Why does he multiply v1 and v2 with themselves and then multiply the result by 100?

```
public static Integer[] sort(Integer[] array) {
final double mediana = getMediana(array);
Arrays.sort(array, new Comparator<Integer>() {
@Override
public int compare(Integer o1, Integer o2) {
double v1 = o1.intValue() - mediana;
double v2 = o2.intValue() - mediana;
return (int) ((v1 * v1 - v2 * v2) * 100);
}
});
```

package com.codegym.task.task26.task2601;
/*
Read online about the median of a sample
*/
import java.util.Arrays;
import java.util.Comparator;
public class Solution {
public static void main(String[] args) {
Integer[] array = new Integer[]{13,8,15,5,17};
sort(array);
for (Integer integer : array) System.out.println(integer);
}
public static Integer[] sort(Integer[] array) {
// Implement the logic here
//identify the median
double median = getMedian(array);
//System.out.println(median);
//least difference from the median first. if difference identical, sort ascending
Comparator<Integer> medianComp = new Comparator<Integer>() {
@Override
public int compare(Integer o1, Integer o2) {
return (int) (o1.intValue() - median - o2.intValue() - median);
}
};
Arrays.sort(array);
return array;
}
public static double getMedian(Integer[] array){
// First we sort the array
Arrays.sort(array);
// check for even case
if (array.length % 2 != 0)
return (double)array[array.length / 2];
return (double)(array[array.length / 2 - 1] + array[array.length / 2]) / 2.0;
}
}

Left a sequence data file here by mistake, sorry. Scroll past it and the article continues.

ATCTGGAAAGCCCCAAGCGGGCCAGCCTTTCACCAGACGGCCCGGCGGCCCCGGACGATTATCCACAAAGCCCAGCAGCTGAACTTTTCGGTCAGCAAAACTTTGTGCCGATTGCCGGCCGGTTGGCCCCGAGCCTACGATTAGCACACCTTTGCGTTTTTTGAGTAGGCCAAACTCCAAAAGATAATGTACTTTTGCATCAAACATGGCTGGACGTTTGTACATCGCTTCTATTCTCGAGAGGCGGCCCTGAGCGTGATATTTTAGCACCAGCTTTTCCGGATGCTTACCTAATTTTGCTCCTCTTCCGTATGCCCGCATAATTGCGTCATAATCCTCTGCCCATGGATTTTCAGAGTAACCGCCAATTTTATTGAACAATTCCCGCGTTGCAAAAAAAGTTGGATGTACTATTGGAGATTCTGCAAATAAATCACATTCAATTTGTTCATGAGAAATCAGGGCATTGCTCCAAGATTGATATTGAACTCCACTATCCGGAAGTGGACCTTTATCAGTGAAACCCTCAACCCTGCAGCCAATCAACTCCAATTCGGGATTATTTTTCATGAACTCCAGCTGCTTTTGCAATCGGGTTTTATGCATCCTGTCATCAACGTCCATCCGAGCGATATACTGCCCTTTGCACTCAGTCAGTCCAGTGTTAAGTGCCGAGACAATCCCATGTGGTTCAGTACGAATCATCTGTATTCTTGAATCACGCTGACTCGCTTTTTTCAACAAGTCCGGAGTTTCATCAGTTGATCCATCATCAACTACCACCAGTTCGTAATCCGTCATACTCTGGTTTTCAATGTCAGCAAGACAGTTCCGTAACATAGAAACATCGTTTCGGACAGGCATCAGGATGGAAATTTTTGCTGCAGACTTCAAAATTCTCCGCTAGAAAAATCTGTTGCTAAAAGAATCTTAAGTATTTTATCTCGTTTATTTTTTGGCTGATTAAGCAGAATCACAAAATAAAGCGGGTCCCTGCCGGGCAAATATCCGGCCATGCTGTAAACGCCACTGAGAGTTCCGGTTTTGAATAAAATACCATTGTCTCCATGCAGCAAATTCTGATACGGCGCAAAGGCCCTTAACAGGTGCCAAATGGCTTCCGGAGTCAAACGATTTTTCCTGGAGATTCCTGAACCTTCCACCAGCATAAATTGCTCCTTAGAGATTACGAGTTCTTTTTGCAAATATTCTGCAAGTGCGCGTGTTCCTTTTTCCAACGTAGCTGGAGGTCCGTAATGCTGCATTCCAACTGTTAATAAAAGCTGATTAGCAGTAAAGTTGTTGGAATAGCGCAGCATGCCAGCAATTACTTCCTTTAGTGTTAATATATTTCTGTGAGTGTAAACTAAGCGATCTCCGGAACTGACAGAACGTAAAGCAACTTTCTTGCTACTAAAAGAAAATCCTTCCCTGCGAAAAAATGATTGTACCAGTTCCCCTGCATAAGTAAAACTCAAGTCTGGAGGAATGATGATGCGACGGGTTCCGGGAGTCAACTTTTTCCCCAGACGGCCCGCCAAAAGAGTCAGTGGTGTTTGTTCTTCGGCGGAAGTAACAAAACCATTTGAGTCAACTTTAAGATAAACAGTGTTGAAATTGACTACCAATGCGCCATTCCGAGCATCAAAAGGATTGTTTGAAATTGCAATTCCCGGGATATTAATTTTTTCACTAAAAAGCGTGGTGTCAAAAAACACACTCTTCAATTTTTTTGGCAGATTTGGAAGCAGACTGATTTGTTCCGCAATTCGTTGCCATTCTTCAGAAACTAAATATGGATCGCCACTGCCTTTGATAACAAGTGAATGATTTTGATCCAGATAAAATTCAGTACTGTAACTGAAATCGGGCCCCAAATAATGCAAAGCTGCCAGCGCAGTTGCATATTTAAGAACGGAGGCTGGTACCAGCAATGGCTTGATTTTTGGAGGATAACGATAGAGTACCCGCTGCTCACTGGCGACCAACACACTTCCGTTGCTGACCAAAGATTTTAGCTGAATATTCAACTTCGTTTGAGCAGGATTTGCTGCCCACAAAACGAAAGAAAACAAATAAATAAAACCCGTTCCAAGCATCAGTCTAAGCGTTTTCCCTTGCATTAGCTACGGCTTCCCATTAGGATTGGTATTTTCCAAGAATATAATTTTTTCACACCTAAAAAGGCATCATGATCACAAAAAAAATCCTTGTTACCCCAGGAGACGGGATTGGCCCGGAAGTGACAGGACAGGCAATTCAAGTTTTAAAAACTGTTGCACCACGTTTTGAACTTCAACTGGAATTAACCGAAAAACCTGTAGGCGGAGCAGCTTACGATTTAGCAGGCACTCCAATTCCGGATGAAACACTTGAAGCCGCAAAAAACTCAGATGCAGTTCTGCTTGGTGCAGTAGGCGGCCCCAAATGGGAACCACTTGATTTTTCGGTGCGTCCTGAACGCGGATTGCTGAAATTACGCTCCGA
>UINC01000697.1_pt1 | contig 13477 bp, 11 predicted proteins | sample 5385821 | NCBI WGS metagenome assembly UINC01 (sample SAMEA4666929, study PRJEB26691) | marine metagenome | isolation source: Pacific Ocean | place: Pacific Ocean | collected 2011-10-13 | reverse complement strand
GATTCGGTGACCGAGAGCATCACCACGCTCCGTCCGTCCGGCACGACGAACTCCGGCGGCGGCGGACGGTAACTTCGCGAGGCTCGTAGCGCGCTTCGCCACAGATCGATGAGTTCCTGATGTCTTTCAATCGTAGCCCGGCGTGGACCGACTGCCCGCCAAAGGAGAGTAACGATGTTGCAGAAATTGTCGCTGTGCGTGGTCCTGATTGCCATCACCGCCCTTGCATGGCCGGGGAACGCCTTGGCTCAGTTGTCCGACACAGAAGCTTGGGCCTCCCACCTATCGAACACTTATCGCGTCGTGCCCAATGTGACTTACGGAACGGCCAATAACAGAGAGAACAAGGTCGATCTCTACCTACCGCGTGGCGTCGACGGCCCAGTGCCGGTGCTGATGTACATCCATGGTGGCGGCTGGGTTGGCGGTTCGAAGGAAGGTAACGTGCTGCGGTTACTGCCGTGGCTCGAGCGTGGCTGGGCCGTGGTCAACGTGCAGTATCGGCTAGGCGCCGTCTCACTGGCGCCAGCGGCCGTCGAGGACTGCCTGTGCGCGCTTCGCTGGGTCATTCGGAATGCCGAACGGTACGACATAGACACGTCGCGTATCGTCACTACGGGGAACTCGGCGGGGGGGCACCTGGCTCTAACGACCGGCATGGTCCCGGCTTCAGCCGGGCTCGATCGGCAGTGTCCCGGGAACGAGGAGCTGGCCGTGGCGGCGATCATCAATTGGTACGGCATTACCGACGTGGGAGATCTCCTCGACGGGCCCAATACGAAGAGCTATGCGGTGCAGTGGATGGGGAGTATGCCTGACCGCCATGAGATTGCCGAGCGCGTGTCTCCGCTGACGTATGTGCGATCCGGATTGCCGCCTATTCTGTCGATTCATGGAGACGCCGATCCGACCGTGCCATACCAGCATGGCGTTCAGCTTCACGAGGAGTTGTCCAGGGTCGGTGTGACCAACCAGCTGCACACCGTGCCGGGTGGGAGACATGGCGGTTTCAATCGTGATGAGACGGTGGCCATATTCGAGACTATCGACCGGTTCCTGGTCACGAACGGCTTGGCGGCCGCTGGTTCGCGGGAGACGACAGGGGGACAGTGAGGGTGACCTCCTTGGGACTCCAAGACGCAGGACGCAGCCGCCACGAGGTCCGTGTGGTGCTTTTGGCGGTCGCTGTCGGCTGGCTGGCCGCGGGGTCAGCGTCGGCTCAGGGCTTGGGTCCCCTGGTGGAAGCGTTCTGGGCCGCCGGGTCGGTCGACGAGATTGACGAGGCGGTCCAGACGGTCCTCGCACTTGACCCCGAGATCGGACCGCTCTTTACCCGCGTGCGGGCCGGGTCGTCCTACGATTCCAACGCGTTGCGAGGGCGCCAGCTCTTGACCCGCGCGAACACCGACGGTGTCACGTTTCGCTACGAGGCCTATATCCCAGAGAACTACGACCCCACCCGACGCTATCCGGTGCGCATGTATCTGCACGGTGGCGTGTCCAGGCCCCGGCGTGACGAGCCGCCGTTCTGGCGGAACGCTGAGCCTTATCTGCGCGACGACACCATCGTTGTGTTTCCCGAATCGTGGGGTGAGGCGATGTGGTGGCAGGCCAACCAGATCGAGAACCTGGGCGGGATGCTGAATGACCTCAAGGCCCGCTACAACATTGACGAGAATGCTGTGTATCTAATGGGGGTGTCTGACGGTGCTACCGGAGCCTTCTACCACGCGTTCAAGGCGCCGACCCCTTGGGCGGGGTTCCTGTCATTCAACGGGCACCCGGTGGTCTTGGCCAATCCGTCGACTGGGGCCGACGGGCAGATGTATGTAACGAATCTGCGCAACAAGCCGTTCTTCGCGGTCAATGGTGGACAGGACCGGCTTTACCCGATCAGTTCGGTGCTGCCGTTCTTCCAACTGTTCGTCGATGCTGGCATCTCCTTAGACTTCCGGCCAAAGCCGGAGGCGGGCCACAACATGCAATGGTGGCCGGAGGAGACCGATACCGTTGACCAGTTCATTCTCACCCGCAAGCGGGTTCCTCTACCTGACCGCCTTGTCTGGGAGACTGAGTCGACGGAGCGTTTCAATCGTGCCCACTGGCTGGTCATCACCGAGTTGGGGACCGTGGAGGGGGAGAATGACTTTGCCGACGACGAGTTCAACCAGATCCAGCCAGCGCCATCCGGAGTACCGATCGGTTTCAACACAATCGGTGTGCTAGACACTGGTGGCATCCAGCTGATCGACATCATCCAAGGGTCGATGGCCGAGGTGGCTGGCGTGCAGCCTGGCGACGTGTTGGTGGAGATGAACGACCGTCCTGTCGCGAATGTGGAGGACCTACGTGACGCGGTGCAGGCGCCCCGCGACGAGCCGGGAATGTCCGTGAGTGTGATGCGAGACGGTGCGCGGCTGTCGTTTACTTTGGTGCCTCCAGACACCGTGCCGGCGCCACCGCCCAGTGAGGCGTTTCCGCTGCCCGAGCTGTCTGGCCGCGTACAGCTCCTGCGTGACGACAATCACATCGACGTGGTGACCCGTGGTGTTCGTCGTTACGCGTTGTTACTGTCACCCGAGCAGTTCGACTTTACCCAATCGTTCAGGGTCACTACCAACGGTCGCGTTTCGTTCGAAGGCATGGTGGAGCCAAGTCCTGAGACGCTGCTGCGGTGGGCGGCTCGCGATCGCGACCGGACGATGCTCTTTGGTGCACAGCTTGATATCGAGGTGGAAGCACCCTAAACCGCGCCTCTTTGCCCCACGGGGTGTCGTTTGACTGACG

(-2 - 2) * 100or(2 - -2) * 100[depending on which one was o1 and which was o2] resulting in either -400 or 400. If you do that then one will clearly will be greater than the other, however in this scenario they are both the same. Now if you multiply them both then the equation looks more like this:(4-4) * 100which results in the correct answer of 0. I don't like the solution however as: works and is way easier to read/understandDouble.compare(double arg1, double arg2)will return - a positive int if the first argument is greater than the second - a negative int if the first argument is less than the second - 0 if both arguments are equal You also have Integer.compare(), Short.compare(), Boolean.compare(), Long.compare() etc... all do the same exact thing. Also, there is a compareTo() method on classes that implement the Comparable interface that works the same exact way. One example is the String class:"some string".compareTo("some other string") This would return: - a positive int if the first argument is greater than the second - a negative int if the first argument is less than the second - 0 if both arguments are equal Most Java standard objects have the compareTo() method implemented. You can make your own classes that implement this by just adding: class MyClassimplements Comparable<MyClass>to your class definition. You then have to write the logic for the compareTo(MyClass o) method keeping in mind that you want to return - a positive int in the case that the object (this) is greater than the compared object (o) - a negative int in the case that the object is less than the compared object - 0 if both objects are identical